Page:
It’s over. Britain will no longer be a nation of homeowners.
Now property sales are heading for an 80-year low and rentals are surpassing purchases for the first time since 1930, according to Countrywide figures released last week. To top it all off, prices have never been higher.
In the good days (circa 1997 – just 20 years ago), a young London professional would be well on their way to home ownership by their mid-twenties.
Not anymore, now a basic flat is costing nearly ten times a salary. For most young people, that’s all homeownership is now – a dream, followed by lots of tears.
But why do we care so much? Why are we in the UK so obsessed with owning a home of our own?
In many countries people are fairly relaxed about renting. The USA is perhaps the best example, whilst in Europe places like Germany and even that bastion of free market individualism, Switzerland, are among many countries where renting is the norm as opposed to ownership.
An American friend of mine considers owning a house a liability – he’d rather have long-term rent where all the maintenance and other stuff is taken care of by a landlord. And he has security of tenure – when his rental period is up, he renegotiates, mostly in line with inflation.
The obsession with ownership of private property is, ironically, directly related to successive governments selling off its assets. The introduction of Right to Buy resulted in short-term political gain, but has left us with a long-term deficit in genuinely affordable housing stock.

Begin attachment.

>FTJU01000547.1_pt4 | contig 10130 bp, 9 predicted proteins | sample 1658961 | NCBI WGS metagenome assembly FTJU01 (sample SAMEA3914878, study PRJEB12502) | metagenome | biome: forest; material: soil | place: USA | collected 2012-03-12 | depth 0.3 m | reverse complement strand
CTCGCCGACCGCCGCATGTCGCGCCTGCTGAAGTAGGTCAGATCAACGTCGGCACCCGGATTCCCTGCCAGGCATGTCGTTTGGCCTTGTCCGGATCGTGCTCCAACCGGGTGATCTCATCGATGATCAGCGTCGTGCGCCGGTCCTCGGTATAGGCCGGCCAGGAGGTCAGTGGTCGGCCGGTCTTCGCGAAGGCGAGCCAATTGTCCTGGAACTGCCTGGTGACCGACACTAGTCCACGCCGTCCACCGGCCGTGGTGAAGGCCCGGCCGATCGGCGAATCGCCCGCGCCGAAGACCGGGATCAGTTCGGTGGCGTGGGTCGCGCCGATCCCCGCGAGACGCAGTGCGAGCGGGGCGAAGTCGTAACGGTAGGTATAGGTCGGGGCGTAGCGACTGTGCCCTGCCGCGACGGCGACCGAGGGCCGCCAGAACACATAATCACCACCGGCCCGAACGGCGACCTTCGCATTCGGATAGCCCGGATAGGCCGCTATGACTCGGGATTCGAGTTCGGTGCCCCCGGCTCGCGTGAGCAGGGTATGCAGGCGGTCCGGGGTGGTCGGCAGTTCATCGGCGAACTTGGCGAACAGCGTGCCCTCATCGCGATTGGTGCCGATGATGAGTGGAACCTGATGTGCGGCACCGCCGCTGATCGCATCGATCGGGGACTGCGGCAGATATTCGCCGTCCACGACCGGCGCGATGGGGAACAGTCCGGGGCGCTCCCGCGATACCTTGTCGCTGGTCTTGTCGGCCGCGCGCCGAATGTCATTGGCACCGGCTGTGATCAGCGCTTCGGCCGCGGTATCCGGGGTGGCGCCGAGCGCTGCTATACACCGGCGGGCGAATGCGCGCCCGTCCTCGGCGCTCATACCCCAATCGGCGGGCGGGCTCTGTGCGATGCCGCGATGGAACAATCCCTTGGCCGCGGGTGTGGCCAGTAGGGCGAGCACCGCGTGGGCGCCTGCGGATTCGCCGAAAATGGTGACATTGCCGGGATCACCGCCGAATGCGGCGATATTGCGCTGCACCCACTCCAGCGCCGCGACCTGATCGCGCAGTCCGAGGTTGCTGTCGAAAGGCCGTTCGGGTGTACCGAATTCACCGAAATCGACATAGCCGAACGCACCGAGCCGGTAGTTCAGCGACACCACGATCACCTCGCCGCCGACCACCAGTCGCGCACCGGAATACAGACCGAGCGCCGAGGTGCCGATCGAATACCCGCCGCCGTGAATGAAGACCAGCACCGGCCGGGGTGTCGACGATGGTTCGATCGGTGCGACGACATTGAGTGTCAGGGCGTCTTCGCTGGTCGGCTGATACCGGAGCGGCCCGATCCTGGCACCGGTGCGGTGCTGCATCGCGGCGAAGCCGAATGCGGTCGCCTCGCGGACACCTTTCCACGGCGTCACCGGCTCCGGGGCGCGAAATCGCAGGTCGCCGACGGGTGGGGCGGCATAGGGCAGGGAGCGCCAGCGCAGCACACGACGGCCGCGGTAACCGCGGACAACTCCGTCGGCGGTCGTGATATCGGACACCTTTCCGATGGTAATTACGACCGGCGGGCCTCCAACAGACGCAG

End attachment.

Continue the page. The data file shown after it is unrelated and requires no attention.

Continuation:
Right to Buy is being scrapped in Scotland but the horse has bolted. In England, the horse is on a canter and, in London, it has jumped off a cliff.
In 1979, we built 379,000 homes. Of these, about half were in the Public Rented Sector, a nice name for what are known as council houses.
Certainly some were social nightmares but with the help of hindsight, we could do it again and this time we might get it right.
Of course, there is always the burgeoning Private Rented Sector, with build-to-rent developers gaining momentum. Some of these have come from across The Pond with an eye on a gaping hole in the market.
London is the magnet as it is in desperate need of affordable high quality rented housing for all those bright young things who come to work here.
But this will not only require the political will to let both public and private sectors build new homes; it will also need a cultural change in our national psyche on home ownership.
This, of course, is easier said than done. But if younger generations are to avoid dreaming an increasingly distant dream, it may be something we’re all going to have to get used to.
Is it time, at last, to put the notion that this country will forever be a property-owning democracy to rest?